Last Updated on May 5, 2015, by eNotes Editorial. Word Count: 483
For let the gods so speed me as I love
The name of honor more than I fear death.
As explained in the thematic discussion there is much in the way of political dilemmas in the play. Brutus, in this same scene, lets it be know that he fears the people will anoint Caesar as their king, subordinating their liberty to him. In this quote, Brutus is explaining that his opposition to Caesar's rule is based on honorable intentions, and not selfish motives.
...and this man
Is now become a god; and Cassius is
A wretched creature, and must bend his body,
If Caesar carelessly but nod on him
Spoken by Cassius in the beginning of the play, the quote shows his motive of envy and resentment as the driving force behind his desire to eliminate Caesar. His motives contrast with the honorable motives of Brutus.
People and Senators, be not affrighted;
Fly not; stand still; ambition's debt is paid.
Spoken by Brutus directly after Caesar is slain, the quote points to one of the themes in the play: ambition. Brutus believes Caesar has been too ambitious and power-hungry, and that this has caused his death.
O, pardon me, thou bleeding piece of earth,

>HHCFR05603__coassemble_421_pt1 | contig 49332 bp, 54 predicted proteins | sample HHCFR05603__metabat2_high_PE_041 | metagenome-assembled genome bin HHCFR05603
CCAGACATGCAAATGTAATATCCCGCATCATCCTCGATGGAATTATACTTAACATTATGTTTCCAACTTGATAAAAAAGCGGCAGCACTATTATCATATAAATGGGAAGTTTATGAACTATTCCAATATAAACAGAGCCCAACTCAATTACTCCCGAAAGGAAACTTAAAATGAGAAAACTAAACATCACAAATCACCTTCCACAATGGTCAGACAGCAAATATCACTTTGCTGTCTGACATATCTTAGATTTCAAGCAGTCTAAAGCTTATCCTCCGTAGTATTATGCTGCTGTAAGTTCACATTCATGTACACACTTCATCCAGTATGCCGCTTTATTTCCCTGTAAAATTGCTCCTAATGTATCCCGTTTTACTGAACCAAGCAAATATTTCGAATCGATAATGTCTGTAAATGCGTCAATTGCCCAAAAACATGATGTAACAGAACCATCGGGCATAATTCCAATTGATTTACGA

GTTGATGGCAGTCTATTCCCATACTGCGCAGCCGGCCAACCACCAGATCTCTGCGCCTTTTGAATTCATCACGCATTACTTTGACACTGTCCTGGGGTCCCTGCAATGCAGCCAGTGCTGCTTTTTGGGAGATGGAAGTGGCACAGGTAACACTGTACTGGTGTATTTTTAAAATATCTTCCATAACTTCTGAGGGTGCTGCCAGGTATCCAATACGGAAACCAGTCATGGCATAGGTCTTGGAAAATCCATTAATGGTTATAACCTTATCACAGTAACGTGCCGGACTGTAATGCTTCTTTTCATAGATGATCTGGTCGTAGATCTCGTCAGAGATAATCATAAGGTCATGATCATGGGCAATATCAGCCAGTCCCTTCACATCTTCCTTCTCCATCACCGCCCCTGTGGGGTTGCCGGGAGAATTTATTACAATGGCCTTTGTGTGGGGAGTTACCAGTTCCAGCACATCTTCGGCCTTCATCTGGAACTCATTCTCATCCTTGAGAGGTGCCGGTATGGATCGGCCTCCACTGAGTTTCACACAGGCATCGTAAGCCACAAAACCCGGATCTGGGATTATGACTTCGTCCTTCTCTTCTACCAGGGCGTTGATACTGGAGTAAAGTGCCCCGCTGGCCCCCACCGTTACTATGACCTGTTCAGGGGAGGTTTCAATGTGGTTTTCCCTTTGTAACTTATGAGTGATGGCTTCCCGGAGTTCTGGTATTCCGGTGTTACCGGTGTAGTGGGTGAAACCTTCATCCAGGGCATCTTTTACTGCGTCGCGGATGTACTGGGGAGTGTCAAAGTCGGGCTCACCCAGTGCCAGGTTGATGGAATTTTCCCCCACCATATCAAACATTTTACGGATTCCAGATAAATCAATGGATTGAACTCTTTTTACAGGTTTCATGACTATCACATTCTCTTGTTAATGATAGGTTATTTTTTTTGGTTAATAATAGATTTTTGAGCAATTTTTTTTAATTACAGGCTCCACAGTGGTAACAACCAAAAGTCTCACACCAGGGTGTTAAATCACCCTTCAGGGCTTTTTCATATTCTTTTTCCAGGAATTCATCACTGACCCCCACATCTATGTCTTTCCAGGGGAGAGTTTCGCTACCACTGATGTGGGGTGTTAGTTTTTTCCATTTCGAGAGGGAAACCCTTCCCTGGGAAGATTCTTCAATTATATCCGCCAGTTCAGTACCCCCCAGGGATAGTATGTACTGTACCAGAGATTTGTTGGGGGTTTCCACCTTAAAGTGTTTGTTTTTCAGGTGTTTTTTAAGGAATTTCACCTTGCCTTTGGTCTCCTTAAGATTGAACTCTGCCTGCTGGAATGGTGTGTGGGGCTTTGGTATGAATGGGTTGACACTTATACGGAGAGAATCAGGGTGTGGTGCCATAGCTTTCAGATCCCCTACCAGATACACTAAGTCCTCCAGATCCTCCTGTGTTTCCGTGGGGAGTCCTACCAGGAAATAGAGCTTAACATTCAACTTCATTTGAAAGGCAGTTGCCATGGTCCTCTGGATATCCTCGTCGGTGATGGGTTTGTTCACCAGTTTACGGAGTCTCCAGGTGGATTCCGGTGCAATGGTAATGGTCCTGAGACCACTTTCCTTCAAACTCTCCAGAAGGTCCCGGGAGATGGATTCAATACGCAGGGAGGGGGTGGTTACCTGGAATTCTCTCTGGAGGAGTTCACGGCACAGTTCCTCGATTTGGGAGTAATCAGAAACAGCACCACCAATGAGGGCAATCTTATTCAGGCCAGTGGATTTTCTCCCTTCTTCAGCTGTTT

That I am meek and gentle with these butchers!
Antony, in a soliliquoy at the end of Act III, scene i, anguishes over the death of Caesar, who he considers "the noblest man that ever lived." The stage is set for the conflict between Antony and Brutus.
If then that friend demand why Brutus rose against Caesar, this is my answer,--
Not that I loved Caesar less, but that I loved Rome more.
Had you rather Caesar were living, and die all slaves, than that Caesar were dead, to live all freemen?
Brutus explains to the crowd of Roman citizens at Caesar's funeral why he rose against Caesar, indicating that it was for the good of Rome.
When that the poor have cried, Caesar hath wept:
Ambition should be made of sterner stuff:
Yet Brutus says he was ambitious;
And Brutus is an honourable man.
In a famous (or infamous) funeral oration, Antony cleverly turns the crowd against Brutus and the conspirators. He disputes Brutus's claim that Caesar was ambitious, telling the crowd that Caesar cried upon the deaths of poor people. In the final coup d'etat of the speech, Antony reads from Caesar's will, which stipulates money and property for the common people. The people begin to mutiny.
His life was gentle, and the elements
So mix'd him that
Nature might stand up
And say to all the world: "This was a man!"
His previous doubts cast aside, Antony submits that Brutus' motives were pure, and that his concern was for the Roman Republic, unlike the other conspirators. He was a true statesman.
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